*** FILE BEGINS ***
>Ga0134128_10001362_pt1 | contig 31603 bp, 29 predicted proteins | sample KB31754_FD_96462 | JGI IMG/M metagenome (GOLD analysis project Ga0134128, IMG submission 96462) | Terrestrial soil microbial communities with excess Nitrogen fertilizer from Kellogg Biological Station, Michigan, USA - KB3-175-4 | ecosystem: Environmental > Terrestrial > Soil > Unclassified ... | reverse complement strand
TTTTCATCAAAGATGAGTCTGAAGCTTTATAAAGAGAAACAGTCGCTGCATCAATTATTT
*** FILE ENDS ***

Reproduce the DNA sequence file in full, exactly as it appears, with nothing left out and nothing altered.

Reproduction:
>Ga0134128_10001362_pt1 | contig 31603 bp, 29 predicted proteins | sample KB31754_FD_96462 | JGI IMG/M metagenome (GOLD analysis project Ga0134128, IMG submission 96462) | Terrestrial soil microbial communities with excess Nitrogen fertilizer from Kellogg Biological Station, Michigan, USA - KB3-175-4 | ecosystem: Environmental > Terrestrial > Soil > Unclassified ... | reverse complement strand
TTTTCATCAAAGATGAGTCTGAAGCTTTATAAAGAGAAACAGTCGCTGCATCAATTATTT